Post by guest blogger, Mikhail Lakirovich, IBM Market Manager
Driving along California Highway 1 was an exhilarating experience…Fresh ocean air, turquoise water, blue sky, and plenty of memory making photo opportunities promised this to be a pleasant change from the usual Chicago scenery. The trip was perfect…up until when we boarded the place for our flight home.
After boarding, my girlfriend and I found out that the crew was late, so we sat in the stifling hot airplane (the air conditioning was turned off because it was in what was explained to us as “ground mode”) for an hour. Upon the crew's arrival, we spent an extra hour, waiting for the mechanic to work on the air conditioning that refused to cooperate – there was some 'electronics' issue. With the large number of passengers with tight international connections, the crew made the executive decision to not spend more time on the air conditioning in the cabin and take off. Spending four hours in a pressurized airplane without a cool wisp of air, while wistfully remembering the drive along the ocean with open windows was far from being an enjoyable experience. And, no, the water distributed by the crew throughout the flight did not alleviate the discomfort leaving everyone oddly dreaming of fresh O’Hare International Airport air that's far from ideal.
The heat, instead of making passengers hostile towards each other, actually united them as they discussed the situation and expressed their displeasure. It was only logical to assume that many of these passengers would spread the word of their experience to their social circles. It would not be long then up until some of that customer experience resulted in lost revenues for the air carrier as the disgruntled flyers take their getaway flight with a different company. But I digress…
As I was sitting in the cabin, I wondered about the reactive approach to the problem. The air conditioning would not work, so the mechanic was sent to fix the problem. Once he or she was unable to do so, the decision was simply to fly anyway. Wouldn’t it be great, though, if this paradigm were reversed and the problem, along with its root cause, was identified BEFORE we boarded the plane? How much customer satisfaction and revenue with this air carrier retain if it were able to predict the likelihood of faulty air conditioning and electronics on that aircraft?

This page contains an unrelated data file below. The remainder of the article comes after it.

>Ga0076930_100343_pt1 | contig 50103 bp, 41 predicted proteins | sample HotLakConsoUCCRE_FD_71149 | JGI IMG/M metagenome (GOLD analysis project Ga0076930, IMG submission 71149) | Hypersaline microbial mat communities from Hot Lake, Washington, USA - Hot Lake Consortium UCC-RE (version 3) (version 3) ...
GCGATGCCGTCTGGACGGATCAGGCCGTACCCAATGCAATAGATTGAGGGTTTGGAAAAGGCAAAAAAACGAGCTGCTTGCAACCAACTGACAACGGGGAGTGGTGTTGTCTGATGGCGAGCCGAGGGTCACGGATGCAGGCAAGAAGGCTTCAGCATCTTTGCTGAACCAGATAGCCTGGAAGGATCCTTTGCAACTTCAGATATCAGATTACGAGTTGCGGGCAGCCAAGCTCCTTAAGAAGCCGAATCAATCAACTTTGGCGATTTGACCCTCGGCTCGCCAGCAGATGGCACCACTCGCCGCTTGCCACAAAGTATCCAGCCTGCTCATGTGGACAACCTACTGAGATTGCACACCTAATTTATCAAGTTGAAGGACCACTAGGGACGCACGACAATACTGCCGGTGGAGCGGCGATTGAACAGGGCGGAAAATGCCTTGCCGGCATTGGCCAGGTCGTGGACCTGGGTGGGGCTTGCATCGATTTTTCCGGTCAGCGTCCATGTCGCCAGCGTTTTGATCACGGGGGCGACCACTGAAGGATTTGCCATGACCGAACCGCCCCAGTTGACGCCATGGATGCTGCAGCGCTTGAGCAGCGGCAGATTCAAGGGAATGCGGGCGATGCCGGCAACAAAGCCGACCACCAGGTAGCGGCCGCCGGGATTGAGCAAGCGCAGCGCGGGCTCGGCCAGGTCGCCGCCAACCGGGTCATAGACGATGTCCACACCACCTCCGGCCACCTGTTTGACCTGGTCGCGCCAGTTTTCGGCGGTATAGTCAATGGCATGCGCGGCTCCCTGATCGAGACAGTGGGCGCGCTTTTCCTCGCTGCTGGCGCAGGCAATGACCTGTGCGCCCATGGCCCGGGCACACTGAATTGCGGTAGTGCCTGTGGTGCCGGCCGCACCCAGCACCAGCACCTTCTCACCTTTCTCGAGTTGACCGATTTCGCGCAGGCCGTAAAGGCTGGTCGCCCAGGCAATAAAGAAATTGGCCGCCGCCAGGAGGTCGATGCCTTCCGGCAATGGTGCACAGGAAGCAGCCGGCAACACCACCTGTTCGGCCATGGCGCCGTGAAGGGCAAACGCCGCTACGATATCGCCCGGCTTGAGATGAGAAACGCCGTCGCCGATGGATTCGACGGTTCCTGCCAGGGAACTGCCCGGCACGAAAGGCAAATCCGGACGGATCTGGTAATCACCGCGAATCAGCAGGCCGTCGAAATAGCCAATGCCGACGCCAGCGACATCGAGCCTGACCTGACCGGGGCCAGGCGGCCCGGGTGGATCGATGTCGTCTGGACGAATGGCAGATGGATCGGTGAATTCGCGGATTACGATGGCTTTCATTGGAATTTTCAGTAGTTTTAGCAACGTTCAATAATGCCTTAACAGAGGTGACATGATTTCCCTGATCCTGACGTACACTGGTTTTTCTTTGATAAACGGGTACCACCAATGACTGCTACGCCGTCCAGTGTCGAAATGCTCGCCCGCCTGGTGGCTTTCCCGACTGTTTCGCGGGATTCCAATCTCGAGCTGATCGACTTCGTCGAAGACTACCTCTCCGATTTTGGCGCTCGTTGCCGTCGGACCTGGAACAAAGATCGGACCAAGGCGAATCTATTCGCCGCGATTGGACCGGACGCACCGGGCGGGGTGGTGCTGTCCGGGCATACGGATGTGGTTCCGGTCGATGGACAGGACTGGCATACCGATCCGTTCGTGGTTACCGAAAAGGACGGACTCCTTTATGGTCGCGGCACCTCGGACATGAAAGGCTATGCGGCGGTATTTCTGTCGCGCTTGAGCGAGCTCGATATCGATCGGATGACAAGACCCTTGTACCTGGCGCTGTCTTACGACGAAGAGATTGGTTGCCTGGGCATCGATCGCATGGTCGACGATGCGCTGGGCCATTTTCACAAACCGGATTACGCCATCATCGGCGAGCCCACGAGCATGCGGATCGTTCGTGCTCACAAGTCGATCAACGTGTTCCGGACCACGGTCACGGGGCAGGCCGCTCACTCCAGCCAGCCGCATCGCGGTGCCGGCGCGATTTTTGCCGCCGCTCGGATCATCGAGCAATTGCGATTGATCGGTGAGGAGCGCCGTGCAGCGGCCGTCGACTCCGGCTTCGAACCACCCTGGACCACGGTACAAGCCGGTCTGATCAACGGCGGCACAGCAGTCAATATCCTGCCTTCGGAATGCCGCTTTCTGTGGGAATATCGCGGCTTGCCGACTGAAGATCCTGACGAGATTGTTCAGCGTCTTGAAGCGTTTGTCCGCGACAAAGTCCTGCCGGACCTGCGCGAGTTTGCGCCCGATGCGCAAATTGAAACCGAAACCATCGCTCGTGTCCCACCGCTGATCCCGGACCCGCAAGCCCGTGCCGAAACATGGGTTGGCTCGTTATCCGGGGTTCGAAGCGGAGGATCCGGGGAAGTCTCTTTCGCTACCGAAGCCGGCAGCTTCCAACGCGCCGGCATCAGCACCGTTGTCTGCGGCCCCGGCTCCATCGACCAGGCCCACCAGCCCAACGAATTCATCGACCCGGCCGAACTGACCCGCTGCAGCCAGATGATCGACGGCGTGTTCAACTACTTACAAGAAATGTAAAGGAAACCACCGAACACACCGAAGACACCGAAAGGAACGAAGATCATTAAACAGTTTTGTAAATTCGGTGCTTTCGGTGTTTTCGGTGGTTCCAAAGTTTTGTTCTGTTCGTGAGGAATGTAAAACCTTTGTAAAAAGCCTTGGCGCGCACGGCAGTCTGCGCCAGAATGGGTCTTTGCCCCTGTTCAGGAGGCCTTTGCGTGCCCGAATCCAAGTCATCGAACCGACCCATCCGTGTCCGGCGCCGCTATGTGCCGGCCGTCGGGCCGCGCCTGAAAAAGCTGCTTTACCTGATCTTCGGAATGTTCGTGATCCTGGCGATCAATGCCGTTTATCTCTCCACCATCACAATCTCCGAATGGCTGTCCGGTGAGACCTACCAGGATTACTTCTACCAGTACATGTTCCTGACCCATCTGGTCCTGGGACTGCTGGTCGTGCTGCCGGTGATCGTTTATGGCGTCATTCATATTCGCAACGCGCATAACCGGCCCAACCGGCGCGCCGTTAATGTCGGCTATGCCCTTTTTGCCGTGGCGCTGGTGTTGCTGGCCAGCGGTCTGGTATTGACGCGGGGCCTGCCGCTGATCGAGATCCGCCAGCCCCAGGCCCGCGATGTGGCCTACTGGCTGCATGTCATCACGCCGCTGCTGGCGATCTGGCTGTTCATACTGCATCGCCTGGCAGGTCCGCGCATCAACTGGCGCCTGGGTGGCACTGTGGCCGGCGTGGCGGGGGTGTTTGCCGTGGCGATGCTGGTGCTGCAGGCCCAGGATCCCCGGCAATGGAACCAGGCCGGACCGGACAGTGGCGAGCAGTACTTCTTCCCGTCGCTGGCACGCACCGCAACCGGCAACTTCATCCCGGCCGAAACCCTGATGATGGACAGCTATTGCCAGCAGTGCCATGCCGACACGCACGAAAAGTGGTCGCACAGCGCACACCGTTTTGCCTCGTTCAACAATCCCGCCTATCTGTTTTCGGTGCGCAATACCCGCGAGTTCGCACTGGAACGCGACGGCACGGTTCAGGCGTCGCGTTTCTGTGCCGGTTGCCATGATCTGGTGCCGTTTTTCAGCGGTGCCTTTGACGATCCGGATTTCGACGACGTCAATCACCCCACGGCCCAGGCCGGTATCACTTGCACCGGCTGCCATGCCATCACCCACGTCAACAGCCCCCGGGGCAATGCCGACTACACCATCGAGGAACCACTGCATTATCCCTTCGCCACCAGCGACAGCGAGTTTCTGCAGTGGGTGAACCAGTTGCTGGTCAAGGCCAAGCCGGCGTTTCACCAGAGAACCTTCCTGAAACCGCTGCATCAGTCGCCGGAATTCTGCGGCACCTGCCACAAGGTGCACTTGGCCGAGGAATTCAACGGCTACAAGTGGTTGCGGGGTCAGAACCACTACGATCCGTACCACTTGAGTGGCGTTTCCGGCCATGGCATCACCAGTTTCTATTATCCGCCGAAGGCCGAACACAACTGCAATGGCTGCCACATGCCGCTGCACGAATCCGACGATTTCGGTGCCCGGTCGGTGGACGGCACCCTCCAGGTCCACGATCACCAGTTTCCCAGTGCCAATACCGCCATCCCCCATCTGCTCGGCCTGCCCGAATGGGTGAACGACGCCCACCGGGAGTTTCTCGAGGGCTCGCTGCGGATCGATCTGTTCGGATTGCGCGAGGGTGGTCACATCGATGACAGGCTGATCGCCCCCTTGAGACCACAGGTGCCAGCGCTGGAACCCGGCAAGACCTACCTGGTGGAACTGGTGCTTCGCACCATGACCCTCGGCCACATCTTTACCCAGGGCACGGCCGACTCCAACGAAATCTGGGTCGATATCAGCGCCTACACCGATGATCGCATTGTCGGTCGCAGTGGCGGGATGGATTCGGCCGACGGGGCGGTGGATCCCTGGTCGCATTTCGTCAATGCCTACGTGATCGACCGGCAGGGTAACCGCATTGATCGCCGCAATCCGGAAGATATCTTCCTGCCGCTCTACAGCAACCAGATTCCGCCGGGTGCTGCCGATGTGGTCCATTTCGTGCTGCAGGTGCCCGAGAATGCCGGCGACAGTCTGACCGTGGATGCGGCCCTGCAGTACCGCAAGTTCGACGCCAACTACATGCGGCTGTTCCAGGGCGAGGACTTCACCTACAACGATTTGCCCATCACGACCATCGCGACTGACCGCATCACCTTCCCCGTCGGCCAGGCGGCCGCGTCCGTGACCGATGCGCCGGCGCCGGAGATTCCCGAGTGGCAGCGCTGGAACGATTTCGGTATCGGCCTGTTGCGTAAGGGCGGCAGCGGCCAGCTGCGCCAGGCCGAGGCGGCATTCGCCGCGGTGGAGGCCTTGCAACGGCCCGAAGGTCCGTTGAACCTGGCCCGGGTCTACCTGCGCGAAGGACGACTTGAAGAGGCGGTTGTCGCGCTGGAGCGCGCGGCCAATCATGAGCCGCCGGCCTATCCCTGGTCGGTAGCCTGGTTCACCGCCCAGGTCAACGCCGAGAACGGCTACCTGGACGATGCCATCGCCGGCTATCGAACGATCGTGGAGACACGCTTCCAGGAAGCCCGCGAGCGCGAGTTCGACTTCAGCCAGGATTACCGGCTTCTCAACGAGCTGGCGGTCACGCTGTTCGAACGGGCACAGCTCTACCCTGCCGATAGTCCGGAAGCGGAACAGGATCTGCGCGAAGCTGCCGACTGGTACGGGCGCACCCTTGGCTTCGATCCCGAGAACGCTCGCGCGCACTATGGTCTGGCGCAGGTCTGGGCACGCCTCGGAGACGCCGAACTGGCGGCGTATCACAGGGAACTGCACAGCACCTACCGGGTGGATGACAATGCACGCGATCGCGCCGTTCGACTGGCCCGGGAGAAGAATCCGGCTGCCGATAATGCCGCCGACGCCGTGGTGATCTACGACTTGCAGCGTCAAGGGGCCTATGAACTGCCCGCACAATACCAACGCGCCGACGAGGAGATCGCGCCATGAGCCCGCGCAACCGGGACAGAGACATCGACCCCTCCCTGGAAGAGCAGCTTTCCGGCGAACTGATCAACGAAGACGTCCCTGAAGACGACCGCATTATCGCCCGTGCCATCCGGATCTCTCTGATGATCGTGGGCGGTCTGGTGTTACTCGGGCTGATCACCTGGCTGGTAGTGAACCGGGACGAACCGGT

Problems similar to these are a common place occurrence for organizations in such industries as transportation, automotive and electronics as they have to deal with asset quality and detecting issues on the production line. They have to continuously struggle with such questions as “Are these parts the only ones that are faulty or is the entire batch at risk?” Answering this question and implementing tests can be a time-consuming and cost-prohibitive process.
In a response to these concerns, IBM has created a solution that allows organizations to harness the power of data stored in their systems and translate it through predictive analytics into actionable insights by uncovering hidden patterns and trends.
Today, we are excited to announce that our 2nd version of our product, IBM Predictive Maintenance and Quality (PMQ), is now available. It is a pre-integrated, pre-packaged, cross-brand solution that enables organizations to reduce costs, increase productivity and improve quality and efficiency by:
Monitoring, maintaining and optimizing assets for better availability, utilization and performance
Predicting asset failure and identifying poor quality parts earlier to better optimize operations and supply chain processes
Reducing guesswork and incorporating experiential knowledge during the decision-making process
The product includes data schemas, predictive models, dashboards and scorecards to provide you a strong head start to accelerate your client’s time-to-value. Additionally, it includes intellectual property from IBM, such as a quality early warning algorithm, which enables clients to identify poor quality issues much sooner than traditional statistical process control methodologies.
IBM implemented PMQ technology in its own manufacturing process to identify faulty patterns and predict outcomes with the goal of minimizing inspection costs and improving efficiency of production.
The results have been huge:
97% fault recognition for one specific operation potentially avoids hundreds of thousands of dollars in total costs;
150% ROI expected from fault pattern recognition analytics; and,
160% ROI expected from improving product quality by controlling humidity.
MORE PMQ RESOURCES
For more information on the implementation of this solution, please see the IBM Bromont case study.
Meanwhile, please join us on June 10th in Indianapolis for “A Taste of Analytics: Discover the Business Value of Predictive Maintenance” events!
Also, please register to attend our June 25th webinar, which will cover two Predictive Maintenance case studies – Daimler and IBM Bromont.
Lastly, please visit the PMQ webpage to learn more about this solution.